Most Read Contributor in South Africa, November 2016
In terms of the current Tax Court rules published under the
Income Tax Act No. 58 of 1962, where the Commissioner for the South
African Revenue Service ("SARS") did not
comply with the prescribed time frames in respect of dispute
resolution, practically, there was little
that a taxpayer could do. This could change in terms of
the proposed new Tax Court rules
expected to come into force later this year.
To illustrate the current difficulty faced by the taxpayer
in having matters promptly dealt with, SARS,
in a fairly recent unreported case, sought condonation
for the late filing of a Statement in terms of rule
10 of the current Tax Court rules. In delivering its judgment in
favour of SARS, the court noted that it should be very careful to
place a threshold at so high a level that it would result in the
inability of SARS to prosecute what may well be a legitimate case
regarding unpaid taxes from a party such as the taxpayer, that the
public interest demands that all South African citizens pay their
due taxes and that technical arguments should be placed in proper
perspective. The court acknowledged that the purpose of the
condonation application was to introduce some nature of pragmatism
into the manner in which parties litigate and was of the view that
the taxpayer's insistence that the condonation application be
made, postponed the matter unduly. The court concluded that this
was not the kind of case where condonation should be refused and it
would be a significant 'overreach' of the scope of the
powers of the court to set aside SARS' assessment.
Had the court dismissed the condonation application, this would
have left the matter in limbo since it would not have been possible
for the next step of the dispute resolution process to be taken by
SARS. However the assessment would still stand. In this case, the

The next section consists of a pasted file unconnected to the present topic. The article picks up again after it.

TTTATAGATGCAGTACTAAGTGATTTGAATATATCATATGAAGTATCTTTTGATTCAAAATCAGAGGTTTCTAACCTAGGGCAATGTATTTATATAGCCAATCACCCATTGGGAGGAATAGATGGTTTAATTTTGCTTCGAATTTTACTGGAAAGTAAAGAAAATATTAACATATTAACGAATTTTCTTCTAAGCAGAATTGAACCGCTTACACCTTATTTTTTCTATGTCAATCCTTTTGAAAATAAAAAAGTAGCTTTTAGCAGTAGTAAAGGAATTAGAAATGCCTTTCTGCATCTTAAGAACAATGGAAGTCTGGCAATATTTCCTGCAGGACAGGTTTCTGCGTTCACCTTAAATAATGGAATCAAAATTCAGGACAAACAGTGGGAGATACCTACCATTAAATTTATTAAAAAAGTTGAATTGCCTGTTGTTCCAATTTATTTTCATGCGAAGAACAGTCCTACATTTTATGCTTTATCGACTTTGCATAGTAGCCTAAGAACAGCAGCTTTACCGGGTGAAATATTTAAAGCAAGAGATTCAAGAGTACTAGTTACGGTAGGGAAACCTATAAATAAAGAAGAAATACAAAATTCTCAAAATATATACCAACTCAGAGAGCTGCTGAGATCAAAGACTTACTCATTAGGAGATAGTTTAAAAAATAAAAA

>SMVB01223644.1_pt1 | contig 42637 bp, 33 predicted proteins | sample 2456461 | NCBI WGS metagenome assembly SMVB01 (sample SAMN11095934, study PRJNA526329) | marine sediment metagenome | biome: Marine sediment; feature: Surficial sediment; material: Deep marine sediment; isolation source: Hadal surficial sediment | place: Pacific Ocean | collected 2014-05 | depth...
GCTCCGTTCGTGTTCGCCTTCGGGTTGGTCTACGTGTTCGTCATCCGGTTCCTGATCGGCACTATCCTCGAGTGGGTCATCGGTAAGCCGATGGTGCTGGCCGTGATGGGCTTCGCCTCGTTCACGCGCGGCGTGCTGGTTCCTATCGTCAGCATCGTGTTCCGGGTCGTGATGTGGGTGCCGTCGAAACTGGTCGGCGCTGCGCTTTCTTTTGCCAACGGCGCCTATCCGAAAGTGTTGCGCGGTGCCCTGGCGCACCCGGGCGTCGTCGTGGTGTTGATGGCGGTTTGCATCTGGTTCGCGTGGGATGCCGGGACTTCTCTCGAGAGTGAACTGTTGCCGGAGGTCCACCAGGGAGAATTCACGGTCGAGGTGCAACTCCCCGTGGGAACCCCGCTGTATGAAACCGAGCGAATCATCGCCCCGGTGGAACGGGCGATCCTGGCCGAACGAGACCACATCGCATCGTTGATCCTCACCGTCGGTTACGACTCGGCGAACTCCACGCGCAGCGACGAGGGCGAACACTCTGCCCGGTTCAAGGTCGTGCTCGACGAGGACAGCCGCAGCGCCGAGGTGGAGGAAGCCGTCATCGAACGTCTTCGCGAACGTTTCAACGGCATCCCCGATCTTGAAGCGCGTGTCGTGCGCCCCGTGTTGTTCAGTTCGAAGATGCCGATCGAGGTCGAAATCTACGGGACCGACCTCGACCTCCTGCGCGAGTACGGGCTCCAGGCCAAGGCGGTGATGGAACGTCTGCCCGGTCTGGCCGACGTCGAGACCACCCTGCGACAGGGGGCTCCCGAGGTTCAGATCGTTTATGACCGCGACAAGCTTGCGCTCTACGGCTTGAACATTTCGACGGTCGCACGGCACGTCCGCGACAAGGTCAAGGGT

taxpayer would have been required to make yet a further application
to court to set the matter aside.
It appears that the draft new Tax Court rules, if promulgated,
will somewhat simplify this process.
Part F of the draft new Tax Court rules allow for
an application for default judgment in
the event of non-compliance with the rules by either the taxpayer
or SARS. If, for example, SARS is at fault, the
taxpayer may deliver a notice to SARS informing SARS
of its intention to apply to the Tax Court for a final order in the
event that SARS fails to remedy the default within 15
days of delivery of the notice. In the event that SARS
fails to remedy the default within the prescribed period
the taxpayer may apply, on notice to SARS, to
the Tax Court for a final order to the effect
that SARS' assessment or decision be
From a litigation point of view, for
example, careful consideration of issues such as
delays, requests for extensions and the granting of
extensions may become very important if an
application under this new proposed rule is to be brought.
The proposed new dispensation could thus prove to be favourable
to both the taxpayer and SARS where either party does not comply
with the prescribed time periods and obligations in the dispute
The content of this article is intended to provide a general
guide to the subject matter. Specialist advice should be sought
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